Universal Credit Explained – How it Differs From Existing Benefits? 

Universal Credit (UC) is a new benefit aimed at supporting UK citizens who are either out of work or receiving a low income. UC replaces; Housing Benefit, Income support, Child Tax Credit, Working Tax Credit, income-based Jobseekers allowance and income related employment & support allowance. You can get Universal Credit if you live in; England, Wales or Scotland. The benefit was introduced in Northern Ireland just recently (in September 2017).

Key UC facts

As of now, most claims are arising from newly-unemployed single individuals. Couples and families also make claims. If you usually receive assistance with your rent, you will continue getting the same assistance. If you have a spouse and you are all entitled to Universal Credit, you will receive one joint payment monthly paid directly into one bank account.

It’s also worth noting UC is paid every month in arrears. For this reason, it can take 6 weeks for you to receive your first payment after you launch your claim. Also, there are no limits on working hours when you are claiming UC. However, the amount you receive reduces as you earn more. Lastly, UC benefit claims can be made online.

When will you be paid?

There is a waiting period after making a new UC claim. Typically, you won’t be paid for the first week (7 days). This should stop you from claiming. You should apply immediately because it takes 6 weeks for you to get your first payment. The 7th day after making a claim becomes your assessment date i.e. the date you will be receiving your UC payment every month.

How much is UC?

UC is comprised of a standard allowance as well as an element for; housing, being a carer, childcare costs as well as elements for disabled children and an ill/disabled adults. A person’s maximum UC award is composed of one standard household allowance plus elements covering your family circumstances. Individuals get the most if their household has no other income and savings or capital is £6,000 or less.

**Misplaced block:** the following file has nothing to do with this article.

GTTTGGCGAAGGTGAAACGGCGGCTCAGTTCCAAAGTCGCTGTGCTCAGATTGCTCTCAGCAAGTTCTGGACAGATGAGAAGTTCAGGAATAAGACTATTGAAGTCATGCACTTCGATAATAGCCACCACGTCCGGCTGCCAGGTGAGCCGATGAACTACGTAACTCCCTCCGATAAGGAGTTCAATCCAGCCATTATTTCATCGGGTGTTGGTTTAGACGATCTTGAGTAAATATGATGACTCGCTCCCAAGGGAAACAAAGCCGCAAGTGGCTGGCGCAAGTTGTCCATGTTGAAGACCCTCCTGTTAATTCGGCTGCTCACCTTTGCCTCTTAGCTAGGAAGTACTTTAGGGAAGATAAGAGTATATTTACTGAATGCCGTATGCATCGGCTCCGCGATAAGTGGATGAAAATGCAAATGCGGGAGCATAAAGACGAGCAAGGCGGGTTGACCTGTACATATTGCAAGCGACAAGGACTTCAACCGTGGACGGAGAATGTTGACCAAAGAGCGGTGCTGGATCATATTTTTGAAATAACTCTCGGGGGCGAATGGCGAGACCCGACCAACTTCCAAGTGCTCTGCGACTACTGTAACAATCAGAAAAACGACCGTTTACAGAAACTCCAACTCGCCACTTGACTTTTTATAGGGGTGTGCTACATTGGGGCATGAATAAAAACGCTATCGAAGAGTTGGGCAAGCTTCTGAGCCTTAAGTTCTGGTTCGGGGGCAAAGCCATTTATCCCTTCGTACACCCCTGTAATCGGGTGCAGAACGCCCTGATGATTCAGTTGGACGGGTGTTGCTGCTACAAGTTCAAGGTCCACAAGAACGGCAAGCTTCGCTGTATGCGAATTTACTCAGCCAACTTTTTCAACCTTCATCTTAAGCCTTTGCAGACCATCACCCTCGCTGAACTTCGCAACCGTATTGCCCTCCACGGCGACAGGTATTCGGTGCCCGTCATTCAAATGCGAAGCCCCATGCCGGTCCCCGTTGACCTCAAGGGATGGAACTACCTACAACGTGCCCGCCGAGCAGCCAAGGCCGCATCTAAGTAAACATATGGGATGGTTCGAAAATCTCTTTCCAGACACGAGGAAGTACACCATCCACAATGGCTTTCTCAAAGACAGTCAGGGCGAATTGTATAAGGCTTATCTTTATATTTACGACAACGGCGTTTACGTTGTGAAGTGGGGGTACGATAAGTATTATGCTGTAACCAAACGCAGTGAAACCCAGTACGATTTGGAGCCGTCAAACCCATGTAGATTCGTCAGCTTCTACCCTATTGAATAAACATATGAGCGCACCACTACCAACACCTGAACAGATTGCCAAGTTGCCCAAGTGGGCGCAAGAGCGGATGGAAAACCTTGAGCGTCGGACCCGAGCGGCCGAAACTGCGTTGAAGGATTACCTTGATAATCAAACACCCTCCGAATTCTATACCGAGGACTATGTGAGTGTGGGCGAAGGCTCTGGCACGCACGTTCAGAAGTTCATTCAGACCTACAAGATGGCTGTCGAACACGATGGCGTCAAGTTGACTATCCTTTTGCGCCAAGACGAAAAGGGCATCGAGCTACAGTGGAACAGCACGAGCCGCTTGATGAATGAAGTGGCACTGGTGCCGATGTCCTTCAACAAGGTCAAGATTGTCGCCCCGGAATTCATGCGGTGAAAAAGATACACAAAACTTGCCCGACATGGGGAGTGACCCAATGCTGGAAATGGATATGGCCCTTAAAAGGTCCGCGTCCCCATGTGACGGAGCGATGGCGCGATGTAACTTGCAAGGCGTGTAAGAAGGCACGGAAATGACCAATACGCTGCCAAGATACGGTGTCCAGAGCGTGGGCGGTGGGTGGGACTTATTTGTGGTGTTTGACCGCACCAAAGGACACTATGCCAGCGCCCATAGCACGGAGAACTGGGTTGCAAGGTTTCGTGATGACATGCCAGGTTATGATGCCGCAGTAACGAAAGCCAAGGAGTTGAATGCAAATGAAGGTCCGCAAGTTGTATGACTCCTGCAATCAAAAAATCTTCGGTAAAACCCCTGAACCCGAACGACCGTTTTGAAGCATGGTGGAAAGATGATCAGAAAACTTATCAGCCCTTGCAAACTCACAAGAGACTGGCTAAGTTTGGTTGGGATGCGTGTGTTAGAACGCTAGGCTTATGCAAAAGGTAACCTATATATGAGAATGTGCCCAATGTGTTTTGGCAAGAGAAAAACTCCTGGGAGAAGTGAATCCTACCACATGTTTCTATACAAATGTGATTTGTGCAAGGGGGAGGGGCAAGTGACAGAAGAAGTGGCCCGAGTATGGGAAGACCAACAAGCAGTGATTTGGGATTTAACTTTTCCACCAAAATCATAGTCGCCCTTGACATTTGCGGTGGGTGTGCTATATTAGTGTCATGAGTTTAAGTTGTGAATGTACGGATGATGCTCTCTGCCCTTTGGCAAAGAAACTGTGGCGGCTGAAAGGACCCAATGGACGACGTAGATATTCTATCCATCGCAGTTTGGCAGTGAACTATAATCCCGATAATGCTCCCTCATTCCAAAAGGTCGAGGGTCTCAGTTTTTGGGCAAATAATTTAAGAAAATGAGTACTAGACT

How working affects universal credit

UC doesn’t put restrictions on working hours as is the case with benefits like Income Support and Working Tax Credits. Individuals who are in paid work can be entitled to receive a work allowance.

Work allowance

Work allowance is simply the money you are allowed to make before your UC payment is affected. You are entitled to receive a work allowance if you are responsible for a dependent child/children or you can’t work normally due to disability or illness. If you qualify for a work allowance, your earnings are restricted by the threshold present in relation to your circumstance. Your UC payment then goes down 63p for every extra pound you earn above the threshold.

How other income affects Universal Credit

Income that you don’t get from working can be deducted. This income is known as unearned income. Examples of such income taken off UC payments include; pension income, statutory sick pay, statutory maternity/paternity/adoption pay as well as some benefits which are not replaced by UC. Typically, a pound is deducted for every pound of unearned income. Examples of unearned income that isn’t taken from a person’s UC payment include; maintenance payments, child benefit, personal independence payment, disability living allowance as well as income from lodgers and boarders.

Effects of savings on Universal Credit

Having capital (from investments or shares) and savings can affect the amount of UC you get. Household savings or capital amounting to £6,000 or less is ignored when calculating UC payment. If you/your spouse have savings falling between £6,000 and £16,000, £6,000 is deducted, and then the remainder is considered as an investment which provides a return of £4.35 for every £250. Households with savings or capital exceeding £16,000 aren’t entitled to UC.

The effect on savings when moving from Tax credits to UC

Under Tax credit rules, savings or capital over £6,000 was ignored although some income i.e. from savings was considered. Moving to UC when you have capital or savings exceeding £6,000 won’t make you worse off since you will still be entitled to receive transitional protection (a top-up payment) meant to make sure you are not worse off.

Applying for Universal Credit

You can claim UC online by visiting the official Universal Credit Website:


Here is a link to all the information you need to start your claim:


Couples can make a joint claim. In such a case, you or your partner should complete the claim form although you/your partner’s details have to be provided.

From more information, call the Universal Credit helpline: 0345 600 0723

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